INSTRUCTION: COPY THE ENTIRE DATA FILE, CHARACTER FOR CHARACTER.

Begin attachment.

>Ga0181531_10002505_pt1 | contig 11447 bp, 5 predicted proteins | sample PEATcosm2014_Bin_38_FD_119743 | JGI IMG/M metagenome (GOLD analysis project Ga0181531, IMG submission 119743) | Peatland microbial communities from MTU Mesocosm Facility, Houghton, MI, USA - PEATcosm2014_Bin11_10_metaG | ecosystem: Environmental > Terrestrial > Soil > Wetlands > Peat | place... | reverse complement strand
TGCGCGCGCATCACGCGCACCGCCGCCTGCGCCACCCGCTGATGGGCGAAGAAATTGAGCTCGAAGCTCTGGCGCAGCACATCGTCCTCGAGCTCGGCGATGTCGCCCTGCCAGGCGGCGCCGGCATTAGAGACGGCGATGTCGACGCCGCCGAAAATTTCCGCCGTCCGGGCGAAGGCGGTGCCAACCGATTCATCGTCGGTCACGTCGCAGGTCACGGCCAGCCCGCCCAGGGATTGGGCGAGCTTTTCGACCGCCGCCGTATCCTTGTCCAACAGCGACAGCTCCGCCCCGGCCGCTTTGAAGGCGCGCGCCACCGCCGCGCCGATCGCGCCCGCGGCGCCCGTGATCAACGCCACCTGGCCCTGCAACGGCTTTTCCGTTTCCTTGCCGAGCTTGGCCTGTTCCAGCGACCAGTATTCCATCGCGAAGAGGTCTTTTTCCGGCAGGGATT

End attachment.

>Ga0181531_10002505_pt1 | contig 11447 bp, 5 predicted proteins | sample PEATcosm2014_Bin_38_FD_119743 | JGI IMG/M metagenome (GOLD analysis project Ga0181531, IMG submission 119743) | Peatland microbial communities from MTU Mesocosm Facility, Houghton, MI, USA - PEATcosm2014_Bin11_10_metaG | ecosystem: Environmental > Terrestrial > Soil > Wetlands > Peat | place... | reverse complement strand
TGCGCGCGCATCACGCGCACCGCCGCCTGCGCCACCCGCTGATGGGCGAAGAAATTGAGCTCGAAGCTCTGGCGCAGCACATCGTCCTCGAGCTCGGCGATGTCGCCCTGCCAGGCGGCGCCGGCATTAGAGACGGCGATGTCGACGCCGCCGAAAATTTCCGCCGTCCGGGCGAAGGCGGTGCCAACCGATTCATCGTCGGTCACGTCGCAGGTCACGGCCAGCCCGCCCAGGGATTGGGCGAGCTTTTCGACCGCCGCCGTATCCTTGTCCAACAGCGACAGCTCCGCCCCGGCCGCTTTGAAGGCGCGCGCCACCGCCGCGCCGATCGCGCCCGCGGCGCCCGTGATCAACGCCACCTGGCCCTGCAACGGCTTTTCCGTTTCCTTGCCGAGCTTGGCCTGTTCCAGCGACCAGTATTCCATCGCGAAGAGGTCTTTTTCCGGCAGGGATT